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Menin Gate, Ypres Menin Gate, Ypres
First Name: Archer Albert Last Name: MAKEPEACE
Date of Death: 31/07/1917 Lived/Born In: Richmond-upon-Thames
Rank: Private Unit: Royal West Kent10
Memorial Site: Menin Gate, Ypres

Current Information:



Third Battle of Ypres

This was a campaign fought between July and November 1917 and is often referred to as the Battle of Passchendaele, a village to the north-east of Ypres which was finally captured in November. It was an attempt by the British to break out of the Ypres salient and capture the higher ground to the south and the east from which the enemy had been able to dominate the salient. It began well but two important factors weighed against them. First was the weather. The summer of 1917 turned out to be one of the the wettest on record and soon the battlefield was reduced to a morass of mud which made progress very difficult, if not impossible in places. The second was the defensive arrangements of concrete blockhouses and machine gun posts providing inter-locking fire that the Germans had constructed and which were extremely difficult and costly to counter. For 4 months this epic struggle continued by the end of which the salient had been greatly expanded in size but the vital break out had not been achieved.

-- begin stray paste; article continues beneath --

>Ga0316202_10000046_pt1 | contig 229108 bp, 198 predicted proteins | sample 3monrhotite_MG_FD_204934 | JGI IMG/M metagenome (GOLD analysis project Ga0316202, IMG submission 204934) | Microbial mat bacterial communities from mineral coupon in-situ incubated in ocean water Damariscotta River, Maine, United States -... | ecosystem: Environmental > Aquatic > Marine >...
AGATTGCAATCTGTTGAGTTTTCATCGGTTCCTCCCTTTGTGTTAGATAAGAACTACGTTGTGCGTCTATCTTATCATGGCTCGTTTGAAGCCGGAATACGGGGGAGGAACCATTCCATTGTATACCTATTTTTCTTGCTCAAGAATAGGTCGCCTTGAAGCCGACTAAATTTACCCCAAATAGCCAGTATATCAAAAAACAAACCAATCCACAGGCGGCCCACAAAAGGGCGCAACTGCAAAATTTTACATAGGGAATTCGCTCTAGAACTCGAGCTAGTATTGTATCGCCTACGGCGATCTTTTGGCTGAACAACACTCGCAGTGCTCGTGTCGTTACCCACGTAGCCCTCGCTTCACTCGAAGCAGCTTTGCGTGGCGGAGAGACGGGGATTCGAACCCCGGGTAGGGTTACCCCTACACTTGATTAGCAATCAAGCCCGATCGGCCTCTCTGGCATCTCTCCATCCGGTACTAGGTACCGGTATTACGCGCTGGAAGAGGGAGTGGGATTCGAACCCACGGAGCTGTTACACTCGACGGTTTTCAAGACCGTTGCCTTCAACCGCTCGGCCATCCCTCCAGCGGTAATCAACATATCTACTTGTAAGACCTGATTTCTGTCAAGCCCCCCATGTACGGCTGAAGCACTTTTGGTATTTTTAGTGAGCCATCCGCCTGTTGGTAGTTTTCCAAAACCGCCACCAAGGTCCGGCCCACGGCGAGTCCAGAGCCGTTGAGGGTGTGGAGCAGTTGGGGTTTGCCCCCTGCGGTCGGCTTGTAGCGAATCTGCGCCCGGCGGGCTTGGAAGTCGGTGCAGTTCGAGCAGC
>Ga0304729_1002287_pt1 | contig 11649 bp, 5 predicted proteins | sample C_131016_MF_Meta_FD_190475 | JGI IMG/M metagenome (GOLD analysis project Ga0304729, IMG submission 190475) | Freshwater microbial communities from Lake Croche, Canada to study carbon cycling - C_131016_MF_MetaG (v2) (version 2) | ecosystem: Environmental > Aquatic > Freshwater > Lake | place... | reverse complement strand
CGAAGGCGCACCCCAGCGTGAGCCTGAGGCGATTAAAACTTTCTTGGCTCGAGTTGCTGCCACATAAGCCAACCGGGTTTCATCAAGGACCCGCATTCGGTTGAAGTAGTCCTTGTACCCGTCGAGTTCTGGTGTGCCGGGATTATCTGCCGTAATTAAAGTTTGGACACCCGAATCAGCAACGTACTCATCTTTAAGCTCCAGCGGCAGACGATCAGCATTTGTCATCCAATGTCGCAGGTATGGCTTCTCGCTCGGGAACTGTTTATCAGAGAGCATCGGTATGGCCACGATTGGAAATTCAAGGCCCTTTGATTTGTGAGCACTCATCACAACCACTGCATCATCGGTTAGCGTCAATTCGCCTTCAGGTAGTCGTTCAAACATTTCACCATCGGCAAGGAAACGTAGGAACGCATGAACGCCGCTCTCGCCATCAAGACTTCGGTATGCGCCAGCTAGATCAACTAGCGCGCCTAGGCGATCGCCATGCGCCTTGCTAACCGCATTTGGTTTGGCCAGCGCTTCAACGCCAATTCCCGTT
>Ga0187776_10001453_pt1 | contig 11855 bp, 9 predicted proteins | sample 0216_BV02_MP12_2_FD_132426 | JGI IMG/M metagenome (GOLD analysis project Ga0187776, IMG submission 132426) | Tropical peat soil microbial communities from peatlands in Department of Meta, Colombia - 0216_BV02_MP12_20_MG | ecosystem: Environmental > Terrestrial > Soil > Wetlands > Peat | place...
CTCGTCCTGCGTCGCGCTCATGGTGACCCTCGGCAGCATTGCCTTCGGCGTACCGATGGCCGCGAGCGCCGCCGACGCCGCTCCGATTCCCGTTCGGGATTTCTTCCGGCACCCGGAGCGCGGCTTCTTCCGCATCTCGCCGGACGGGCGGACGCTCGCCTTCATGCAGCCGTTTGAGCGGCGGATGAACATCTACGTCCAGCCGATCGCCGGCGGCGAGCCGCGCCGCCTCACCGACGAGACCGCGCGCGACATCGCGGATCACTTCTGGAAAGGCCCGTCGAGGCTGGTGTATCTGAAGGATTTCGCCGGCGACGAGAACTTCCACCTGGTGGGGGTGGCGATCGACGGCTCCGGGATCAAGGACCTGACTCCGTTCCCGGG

Battle of Pilckem Ridge (31st July-2nd August)

This was the opening attack of Third Ypres and began at 3.50am on 31st July when British and French troops launched their offensive to break out of the Ypres salient. The day had mixed results. To the north the Pilckem Ridge was captured but there was less success further south along the Gheluvelt Ridge, where a combination of stiff German resistance and low cloud which hindered observation meant that only the first objectives were captured. Further attempts to push on were stopped in their tracks by specialist German counter attack divisions and resulted in a 70% casualty rate among the British troops. Then in the afternoon, the rain came and under the weight of shells falling on it, the battlefield soon became a quagmire. Over the next two days, suffering the most appalling conditions in the mud and the rain, the troops had to fight off numerous German counter attacks.

On 31st July, 41st Division attacked astride the the Yser-Comines canal with 122 Brigade to the south of it and 123 Brigade to the north,and advanced 500-1000 yards east of Battle Wood. The 23rd Middlesex, 11th Royal West Surrey (Queens) and 10th Royal West Kent battalions were all used by 123 Brigade. Progress was slow due to ground conditions but, by 8 am, parties from both 11th Queens and 10th Royal West Kent had reached the Blue Line, where they regrouped. At this point they were confronted by a line of undamaged, concrete pill-boxes with interlocking fields of machine-gun fire which caused many casualties and prevented any further movement forward to the next objective despite valiant efforts. 10th Royal West Kent remained in these forward positions under constant fire and having to deal with atrocious weather conditions until the night of 1st/2nd August when they were relieved and pulled back to the old British front line. Their casualties over these two days amounted to two hundred, one of whom was Archer Makepeace who was killed in action on 31st July.

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